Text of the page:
91 chawk 222 rebuild

Questions about boat repairs with our resins and fiberglass: hull patches, transoms and stringers, foam, rot etc.
Stinkbait
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91 chawk 222 rebuild

Post by Stinkbait »

Hello All. Just wanted to introduce myself, I've been following this forum for a couple years now with thoughts of one day restoring a vessel of my own. I've read , searched , read some more , and finally decided now is the time. I found a deal on a 91 chawk 222 with the cabin molded cap version(not bolted on)and have slowly began de constructing. It's exactly what I was expecting for the price, and from I've seen on the site I've got a ton of work ahead of me. I just hope the outcome is atleast somewhat near what ive seen done here. The transom , deck, and so far atleast the back half of 2 inner stringers will def need replacing. My plan is to start w the transom . , and just take it one step at a time(that's how my brain works, not much of a multitasker). I got the idea of removing ,grinding and sanding down to clean glass. I'm thinking of throwing down chopped mat, 3/4 ply, 1708, 3/4 ply, then finish off w 2 more layers of 1708. I will build back the 2 knees seen in pic as well. Does that sound about right? Which epoxy and hardener should be used? Was thinking of marine epoxy w slow hardener(I'm in a mid atlantic climate and winter is vastly approaching so not sure how far I'll get til spring). Also would wood flour be ok for all my filets needed? Thanks in advance , any response will be greatly appreciated? I'm gonna need all the help I can get?. Oh yeah one more question ,how do I add pics to my posts ? Ha
Thanks Mike V.



cracked_ribs
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Re: 91 chawk 222 rebuild

Post by cracked_ribs »

Just a couple of things to consider...if you're working in somewhat cold temperatures, don't go with slow hardener. It will never kick. Even medium comes to a complete standstill at pretty moderate temperatures. It can be handy if you're doing lots of layers but unless you have a wood stove in your garage or whatever...I would say medium is plenty of time to work. MarinEpoxy has always been good to me.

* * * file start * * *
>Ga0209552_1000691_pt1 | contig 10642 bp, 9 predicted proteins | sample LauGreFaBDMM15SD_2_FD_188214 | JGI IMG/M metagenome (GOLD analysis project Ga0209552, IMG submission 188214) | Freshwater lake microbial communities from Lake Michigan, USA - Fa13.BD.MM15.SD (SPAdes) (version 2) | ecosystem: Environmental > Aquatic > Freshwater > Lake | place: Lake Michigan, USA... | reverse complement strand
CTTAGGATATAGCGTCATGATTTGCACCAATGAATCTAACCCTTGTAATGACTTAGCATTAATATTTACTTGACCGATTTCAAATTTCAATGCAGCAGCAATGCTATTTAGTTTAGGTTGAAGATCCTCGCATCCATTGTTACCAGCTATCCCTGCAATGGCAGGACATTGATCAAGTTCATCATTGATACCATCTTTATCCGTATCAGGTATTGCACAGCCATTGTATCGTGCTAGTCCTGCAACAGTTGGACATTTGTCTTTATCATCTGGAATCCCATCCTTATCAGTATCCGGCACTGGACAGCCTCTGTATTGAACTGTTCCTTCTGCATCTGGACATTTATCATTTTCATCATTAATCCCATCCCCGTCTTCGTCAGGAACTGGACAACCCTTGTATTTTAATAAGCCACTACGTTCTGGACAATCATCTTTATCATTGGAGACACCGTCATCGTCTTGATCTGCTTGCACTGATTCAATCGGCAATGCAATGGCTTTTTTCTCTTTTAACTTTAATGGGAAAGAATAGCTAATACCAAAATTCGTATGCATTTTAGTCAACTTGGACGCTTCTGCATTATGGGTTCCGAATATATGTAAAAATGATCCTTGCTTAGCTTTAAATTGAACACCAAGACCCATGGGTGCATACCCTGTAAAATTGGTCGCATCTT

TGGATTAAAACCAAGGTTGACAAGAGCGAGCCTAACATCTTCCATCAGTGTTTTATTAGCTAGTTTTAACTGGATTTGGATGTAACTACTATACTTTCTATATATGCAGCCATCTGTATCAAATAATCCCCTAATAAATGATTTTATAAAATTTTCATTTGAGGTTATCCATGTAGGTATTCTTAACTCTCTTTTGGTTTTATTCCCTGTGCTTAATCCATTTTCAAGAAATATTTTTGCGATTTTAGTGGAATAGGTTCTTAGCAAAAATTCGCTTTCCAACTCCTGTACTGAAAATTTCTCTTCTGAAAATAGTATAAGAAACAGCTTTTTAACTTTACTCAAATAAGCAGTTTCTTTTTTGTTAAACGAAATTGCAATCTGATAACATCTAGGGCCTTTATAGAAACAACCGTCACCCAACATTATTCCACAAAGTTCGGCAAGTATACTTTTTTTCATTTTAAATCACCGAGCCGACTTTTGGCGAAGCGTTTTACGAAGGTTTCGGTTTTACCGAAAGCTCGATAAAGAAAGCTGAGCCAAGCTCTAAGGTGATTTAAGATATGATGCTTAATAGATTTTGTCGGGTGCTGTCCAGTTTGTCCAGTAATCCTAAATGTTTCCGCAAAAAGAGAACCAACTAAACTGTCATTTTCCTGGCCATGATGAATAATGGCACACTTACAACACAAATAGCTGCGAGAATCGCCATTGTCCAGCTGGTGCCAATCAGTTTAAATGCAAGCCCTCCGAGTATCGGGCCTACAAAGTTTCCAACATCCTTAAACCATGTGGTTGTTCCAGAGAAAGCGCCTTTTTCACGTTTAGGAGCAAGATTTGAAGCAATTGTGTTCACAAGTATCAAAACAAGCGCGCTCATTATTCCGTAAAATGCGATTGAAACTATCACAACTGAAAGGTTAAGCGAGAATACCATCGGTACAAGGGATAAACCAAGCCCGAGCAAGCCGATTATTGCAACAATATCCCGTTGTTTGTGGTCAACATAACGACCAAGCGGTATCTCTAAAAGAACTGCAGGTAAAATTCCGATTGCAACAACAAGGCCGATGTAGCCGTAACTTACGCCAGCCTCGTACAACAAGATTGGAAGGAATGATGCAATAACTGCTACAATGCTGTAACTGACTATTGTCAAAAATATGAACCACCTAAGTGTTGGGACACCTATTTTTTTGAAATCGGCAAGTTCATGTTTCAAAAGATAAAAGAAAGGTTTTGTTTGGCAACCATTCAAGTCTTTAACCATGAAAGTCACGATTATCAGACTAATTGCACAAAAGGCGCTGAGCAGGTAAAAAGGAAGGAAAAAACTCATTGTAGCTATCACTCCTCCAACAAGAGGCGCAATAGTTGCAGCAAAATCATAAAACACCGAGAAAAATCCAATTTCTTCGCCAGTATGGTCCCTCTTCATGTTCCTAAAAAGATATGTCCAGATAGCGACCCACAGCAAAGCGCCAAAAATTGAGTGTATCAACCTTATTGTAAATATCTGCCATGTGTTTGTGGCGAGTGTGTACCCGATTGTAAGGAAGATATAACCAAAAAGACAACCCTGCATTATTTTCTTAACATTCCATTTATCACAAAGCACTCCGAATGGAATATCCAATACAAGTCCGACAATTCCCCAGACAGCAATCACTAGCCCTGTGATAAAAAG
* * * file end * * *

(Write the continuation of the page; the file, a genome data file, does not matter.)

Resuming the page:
Also, no point going glass-ply-glass-ply-glass. The middle layer of glass wouldn't be doing anything; this is the least stressed section of the material. Imagine an I-beam: the top and bottom are fat but the centre is barely there, because all it's doing it connecting the top and bottom skins. So you can skip the 1708 in between layers of ply. I don't know what the outer layup is like on C-Hawks but if it were me, I'd go down to glass, glue in 3x 3/4" ply, either meranti or douglas fir, and personally I suspect a single layer of 1708 would be plenty on the inner surface. So I'm costing you more on plywood, but saving you on glass and resin.

I've used wood flour on basically ever fillet I've ever made, I think. Works great. Not quite as smooth as cabosil, particularly if the mix is a little dry. But tough as nails.


Post pics when you can, everybody loves build threads!

Fuzz
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Re: 91 chawk 222 rebuild

Post by Fuzz »

Try this for posting pictures. https://forums.bateau2.com/viewtopic.php?f=7&t=64990

Welcome to the fun. You will find a good group of helpful folks here. Cracked Ribs gave good advice. Make sure you have the hull blocked up well so it does not change shape on you when you start gutting it.

Stinkbait
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Re: 91 chawk 222 rebuild

Post by Stinkbait »

Thanks for tips. I'm still trying to figure out how to load up some pics, I'll get it eventually, I thought it would be as easy as copy/paste. Definitely gonna go w medium hardener than, cause maryland winters are all over the place(could be 30s one week and 70s the next). What do u think the best optimal low temp would be for the epoxy, to kick/properly cure.? The original transom is double 3/4 board w 2 beefy knees, I plan on strapping a 150 4 stroke to the back(425 lbs +) so I probably will end up tripling it up for overkill. Can I get away w glueing(thickened epoxy) the 3 sheets together first then glue and clamp as one piece, or should I add 1 layer at a time? Once in and filleted, 1708entire transom, then tab in w 2 layers 1708 strips@ 4 and and 8 inches overlap? Was thinking for cap of transom of just cutting a single strip of 1708 and overlapping once finished w everything else,sound right? Thanks again. Mike V.